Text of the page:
Comedians Larry David and Jerry Seinfeld never thought anyone would watch their silly little sitcom about a New York comedian sitting around talking to his friends. NBC executives didn't think anyone would watch either, but they bought it anyway, hiding it away in the TV dead zone of summer. But against all odds, viewers began to watch, first a few and then many, until nine years later nearly 40 million Americans were tuning in weekly.
In Seinfeldia, acclaimed TV historian and entertainment writer Jennifer Keishin Armstrong celebrates the creators and fans of this American television phenomenon. She brings listeners behind the scenes of the show while it was on the air and into the world of devotees for whom it never stopped being relevant, a world where the Soup Nazi still spends his days saying, "No soup for you!", Joe Davola gets questioned every day about his sanity, Kenny Kramer makes his living giving tours of New York sights from the show, and fans dress up in Jerry's famous puffy shirt, dance like Elaine, and imagine plotlines for Seinfeld if it were still on TV.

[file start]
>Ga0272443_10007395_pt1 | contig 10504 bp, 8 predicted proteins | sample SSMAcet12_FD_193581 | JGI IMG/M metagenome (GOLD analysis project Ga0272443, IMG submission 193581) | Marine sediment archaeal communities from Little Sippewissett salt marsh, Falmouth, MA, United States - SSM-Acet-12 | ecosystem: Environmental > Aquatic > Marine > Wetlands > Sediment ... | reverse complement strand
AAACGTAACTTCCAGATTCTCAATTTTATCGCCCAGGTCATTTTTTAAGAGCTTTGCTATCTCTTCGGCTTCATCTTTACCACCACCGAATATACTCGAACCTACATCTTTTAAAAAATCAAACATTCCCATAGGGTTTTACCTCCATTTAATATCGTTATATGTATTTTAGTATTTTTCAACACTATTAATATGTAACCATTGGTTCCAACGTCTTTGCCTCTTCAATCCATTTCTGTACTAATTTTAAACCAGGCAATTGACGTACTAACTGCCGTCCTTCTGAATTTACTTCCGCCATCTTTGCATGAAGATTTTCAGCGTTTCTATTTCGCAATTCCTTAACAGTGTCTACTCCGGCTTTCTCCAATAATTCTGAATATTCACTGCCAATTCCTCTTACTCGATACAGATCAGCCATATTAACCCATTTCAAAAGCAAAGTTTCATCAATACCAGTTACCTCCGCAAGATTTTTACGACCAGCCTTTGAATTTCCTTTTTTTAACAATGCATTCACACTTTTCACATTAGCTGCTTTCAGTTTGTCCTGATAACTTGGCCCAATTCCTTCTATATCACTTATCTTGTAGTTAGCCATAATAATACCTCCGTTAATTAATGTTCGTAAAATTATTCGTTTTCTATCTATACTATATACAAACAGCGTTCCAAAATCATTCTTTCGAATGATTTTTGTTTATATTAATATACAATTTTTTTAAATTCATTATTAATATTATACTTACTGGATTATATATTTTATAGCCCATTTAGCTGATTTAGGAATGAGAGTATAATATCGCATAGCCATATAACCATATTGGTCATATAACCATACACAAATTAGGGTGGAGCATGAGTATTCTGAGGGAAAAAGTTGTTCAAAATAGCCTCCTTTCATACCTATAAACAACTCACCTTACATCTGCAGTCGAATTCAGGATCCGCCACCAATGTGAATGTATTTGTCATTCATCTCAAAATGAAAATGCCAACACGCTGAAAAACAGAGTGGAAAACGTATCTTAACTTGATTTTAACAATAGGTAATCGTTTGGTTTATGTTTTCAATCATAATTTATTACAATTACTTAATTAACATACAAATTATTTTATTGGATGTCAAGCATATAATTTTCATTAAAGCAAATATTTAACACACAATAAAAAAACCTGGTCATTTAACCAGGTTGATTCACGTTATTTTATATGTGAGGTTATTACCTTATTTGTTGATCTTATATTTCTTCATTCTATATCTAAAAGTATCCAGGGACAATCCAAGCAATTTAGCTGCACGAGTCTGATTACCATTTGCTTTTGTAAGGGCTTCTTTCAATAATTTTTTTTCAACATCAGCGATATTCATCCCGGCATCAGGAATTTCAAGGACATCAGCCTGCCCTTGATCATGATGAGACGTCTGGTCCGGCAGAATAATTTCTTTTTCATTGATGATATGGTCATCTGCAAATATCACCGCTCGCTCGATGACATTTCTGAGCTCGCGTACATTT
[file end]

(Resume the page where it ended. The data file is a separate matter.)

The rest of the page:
"Armstrong offers a masterly look at one of the greatest shows." (Library Journal)
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An audiobook about nothing
- Mark "I love listening to books when cycling, paddleboarding, etc but I press pause when I need to concentrate. Its safer & I don't lose the plot!"
A few fun stories, terrible narration!
More about Seinfeld and Larry David, less about the bit players. And redo the narration!
Some fun, interesting nuggets for the faithful.
Terrible narrator! Overly dramatic, even when there was nothing dramatic going on. Emphasized words for no apparent reason. Too slow. Like she was reading to a group of six year olds.
- Mia Barnett